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3.2 How Humans Influence Ecosystems

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Presentation on theme: "3.2 How Humans Influence Ecosystems"— Presentation transcript:

1 3.2 How Humans Influence Ecosystems
By the end of section 3.2 you should be able to understand the following: A sustainable ecosystem is not only good for biodiversity and maintaining future healthy ecosystems, but can also be very good economic opportunities. Currently, ecosystem sustainability is often threatened by human activities such as urban development, deforestation, certain agricultural practices and over-fishing. Better resource management in industries such as forestry, agriculture, and mining can help to sustain ecosystems.

2 3.2 How Humans Influence Ecosystems
Human intrusion has caused many BC wetlands to disappear. In the past 100 years up to 70% of the wetlands in the lower Fraser Valley have been lost. Wetlands are special ecosystems that contain completely waterlogged soil for long periods of time. wetlands contain high biodiversity, and also filter many impurities out of the water. because they hold large amounts of water, they can help prevent flooding.

3 “Sustainability” of Ecosystems
Definition #1: “The ability for an ecosystem to maintain ecological processes”. ie. the ecosystem stays healthy naturally Definition #2: “People using an ecosystem to meet their needs today without reducing the function or health of the ecosystem in the future” Sustainable practices maintain, or even improve, healthy ecosystems. Returning young coho salmon to rivers near Port Alice can help maintain sustainability.

4 a. The Effects of Land and Resource Use
All of the land around us, even in cities, was once a part of an ecosystem. We use the land for things like urban development, agriculture, industry, mining and forestry “Resource use” refers to the ways we obtain and use naturally occurring materials. Most products you use every day involve the use of some natural resources in their production. The processing and export of resources like lumber, coal and sulphur are very important to BC’s current economy.

5 b. Habitat Loss Humans have impacted natural ecosystems over the past 150 years. because of human expansion, habitats have been lost or fragmented. “Habitat fragmentation” is the splitting of large habitats into many smaller ones, resulting in disrupted natural activities for plants and animals. Habitat loss (left) and habitat fragmentation (right) reveal the effects of human activities on ecosystems.


7 c. The Effects of Deforestation
Deforestation is the clearing or logging of forests for human use. some land is never reclaimed or replanted. agricultural crops that are planted are often one species = monoculture This reduces biodiversity, and leaves the crop vulnerable to pests or disease. Polycultures, of many plant species, are more economically and biologically diverse. Deforestation is still occurring in many tropical rainforests.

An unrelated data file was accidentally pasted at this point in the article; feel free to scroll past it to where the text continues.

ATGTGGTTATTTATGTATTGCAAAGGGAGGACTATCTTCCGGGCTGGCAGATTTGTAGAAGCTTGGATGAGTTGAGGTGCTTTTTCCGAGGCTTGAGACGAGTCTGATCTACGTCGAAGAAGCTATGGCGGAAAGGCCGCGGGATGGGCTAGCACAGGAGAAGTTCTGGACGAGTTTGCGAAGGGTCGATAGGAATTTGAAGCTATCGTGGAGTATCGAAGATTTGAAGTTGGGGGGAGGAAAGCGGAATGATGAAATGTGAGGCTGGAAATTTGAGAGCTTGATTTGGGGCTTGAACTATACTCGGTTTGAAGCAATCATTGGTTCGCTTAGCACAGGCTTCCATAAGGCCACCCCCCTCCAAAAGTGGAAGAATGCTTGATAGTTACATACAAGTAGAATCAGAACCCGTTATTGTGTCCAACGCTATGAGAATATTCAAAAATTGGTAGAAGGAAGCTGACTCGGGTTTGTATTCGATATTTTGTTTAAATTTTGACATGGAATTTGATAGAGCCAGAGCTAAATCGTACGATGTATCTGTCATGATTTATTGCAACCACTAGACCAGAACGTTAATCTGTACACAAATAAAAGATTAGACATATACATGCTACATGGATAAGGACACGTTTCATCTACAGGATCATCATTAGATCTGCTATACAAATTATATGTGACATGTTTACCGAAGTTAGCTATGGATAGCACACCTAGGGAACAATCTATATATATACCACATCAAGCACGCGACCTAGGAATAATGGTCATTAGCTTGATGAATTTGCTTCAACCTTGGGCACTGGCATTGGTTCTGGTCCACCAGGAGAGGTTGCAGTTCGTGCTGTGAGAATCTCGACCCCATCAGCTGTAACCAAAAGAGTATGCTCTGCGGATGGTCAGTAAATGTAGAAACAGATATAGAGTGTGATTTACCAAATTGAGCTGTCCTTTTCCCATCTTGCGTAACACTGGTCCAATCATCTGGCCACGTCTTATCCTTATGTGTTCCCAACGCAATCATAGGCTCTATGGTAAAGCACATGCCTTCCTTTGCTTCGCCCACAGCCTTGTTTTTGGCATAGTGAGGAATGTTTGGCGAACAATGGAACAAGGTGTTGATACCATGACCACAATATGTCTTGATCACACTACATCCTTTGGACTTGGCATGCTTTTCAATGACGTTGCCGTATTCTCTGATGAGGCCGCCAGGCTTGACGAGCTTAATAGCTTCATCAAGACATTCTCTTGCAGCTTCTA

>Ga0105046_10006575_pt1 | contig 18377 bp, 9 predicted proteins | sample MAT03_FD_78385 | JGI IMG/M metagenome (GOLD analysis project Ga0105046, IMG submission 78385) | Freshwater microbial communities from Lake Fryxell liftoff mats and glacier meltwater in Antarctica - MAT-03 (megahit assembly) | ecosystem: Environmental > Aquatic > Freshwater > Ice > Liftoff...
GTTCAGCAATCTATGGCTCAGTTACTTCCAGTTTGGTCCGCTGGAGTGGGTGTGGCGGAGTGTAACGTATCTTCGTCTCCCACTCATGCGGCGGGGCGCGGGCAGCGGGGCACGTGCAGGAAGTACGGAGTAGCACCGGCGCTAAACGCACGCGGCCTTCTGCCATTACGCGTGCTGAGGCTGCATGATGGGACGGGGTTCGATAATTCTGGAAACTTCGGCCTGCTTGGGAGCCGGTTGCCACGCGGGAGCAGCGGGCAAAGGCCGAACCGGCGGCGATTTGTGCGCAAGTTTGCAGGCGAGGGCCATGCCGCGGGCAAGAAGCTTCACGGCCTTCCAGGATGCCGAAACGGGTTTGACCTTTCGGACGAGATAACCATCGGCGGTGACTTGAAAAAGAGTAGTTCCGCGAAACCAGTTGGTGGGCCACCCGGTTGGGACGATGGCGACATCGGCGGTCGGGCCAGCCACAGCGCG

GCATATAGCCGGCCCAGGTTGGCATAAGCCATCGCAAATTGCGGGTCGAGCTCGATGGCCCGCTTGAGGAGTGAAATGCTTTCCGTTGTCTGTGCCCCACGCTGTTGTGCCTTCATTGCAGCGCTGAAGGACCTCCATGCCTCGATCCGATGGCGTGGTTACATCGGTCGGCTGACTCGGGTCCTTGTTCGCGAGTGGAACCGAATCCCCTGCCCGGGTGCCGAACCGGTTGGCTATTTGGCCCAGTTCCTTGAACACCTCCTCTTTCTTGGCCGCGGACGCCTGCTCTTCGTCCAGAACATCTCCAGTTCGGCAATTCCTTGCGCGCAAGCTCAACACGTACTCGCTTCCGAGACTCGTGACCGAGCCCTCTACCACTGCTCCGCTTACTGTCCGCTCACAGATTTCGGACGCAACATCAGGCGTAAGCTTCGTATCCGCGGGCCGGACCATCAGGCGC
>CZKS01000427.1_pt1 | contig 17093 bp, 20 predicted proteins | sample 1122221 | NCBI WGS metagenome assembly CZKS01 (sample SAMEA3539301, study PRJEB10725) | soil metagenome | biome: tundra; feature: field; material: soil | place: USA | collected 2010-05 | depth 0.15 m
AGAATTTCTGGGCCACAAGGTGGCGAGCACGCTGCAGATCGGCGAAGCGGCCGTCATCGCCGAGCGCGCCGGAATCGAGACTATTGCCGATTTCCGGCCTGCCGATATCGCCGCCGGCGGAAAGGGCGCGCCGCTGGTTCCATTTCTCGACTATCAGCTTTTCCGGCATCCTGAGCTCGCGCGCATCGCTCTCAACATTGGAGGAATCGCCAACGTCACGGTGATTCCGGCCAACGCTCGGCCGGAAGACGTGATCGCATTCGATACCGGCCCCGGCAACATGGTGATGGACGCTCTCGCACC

8 c. The Effects of Deforestation
Deforestation results in soil degradation (when moving wind and water erode topsoil and leave bare land behind. Topsoil, the upper layer of soil, is where most of the nutrients, water and air are found for plant growth.

9 d. The Effects of Agriculture
In fields left without crops, water and wind can cause erosion. In wet areas the soil can become compacted. Soil particles are squeezed together and become compacted. This is due to farm animals or vehicles. There is no room for water or air to enter the soil.

10 d. The Effects of Agriculture
Because of soil compaction water runs off the soil instead of soaking in. Causes loss of water, increased erosion and leeching. Aeration, which involves removing small plugs of soil, loosens soils and can reduce run-off.

11 e. Resource Exploitation:
Resource Exploitation = resource use Humans depend on resource exploitation for jobs, materials, food, shelter and energy. Exploitation can lead to habitat loss, soil degradation and contamination of water supplies. Many mining and resource exploitations require reclamation efforts. Reclamation attempts to reduce environmental impacts of exploitation, and tries to restore the original (or at least functional) habitats.

12 Overexploitation: is the extraction of resources until they are gone.
Can result in extinction Example: passenger pigeon Food webs can be greatly affected for long periods of time Overexploited species could be a keystone species (species that greatly influence the population numbers and health of an ecosystem)

13 Traditional Ecological Knowledge:
In Aboriginal cultures it is passed down from generation to generation. This knowledge reveals what past condition were like, and also how the ecosystem and humans interact. Knowledge is found in stories, songs, cultural beliefs, rituals, community laws and traditional practices.

14 Current ecological restoration and usage guidelines often involve this traditional knowledge from Aboriginal representatives. Traditions such as the “Spring burn” allow for ecological renewal. Fire suppression, enforced in BC for over 100 years, has led to recent issues like the mountain pine beetle infestation and huge wildfire losses. Take the Section 3.2 Quiz

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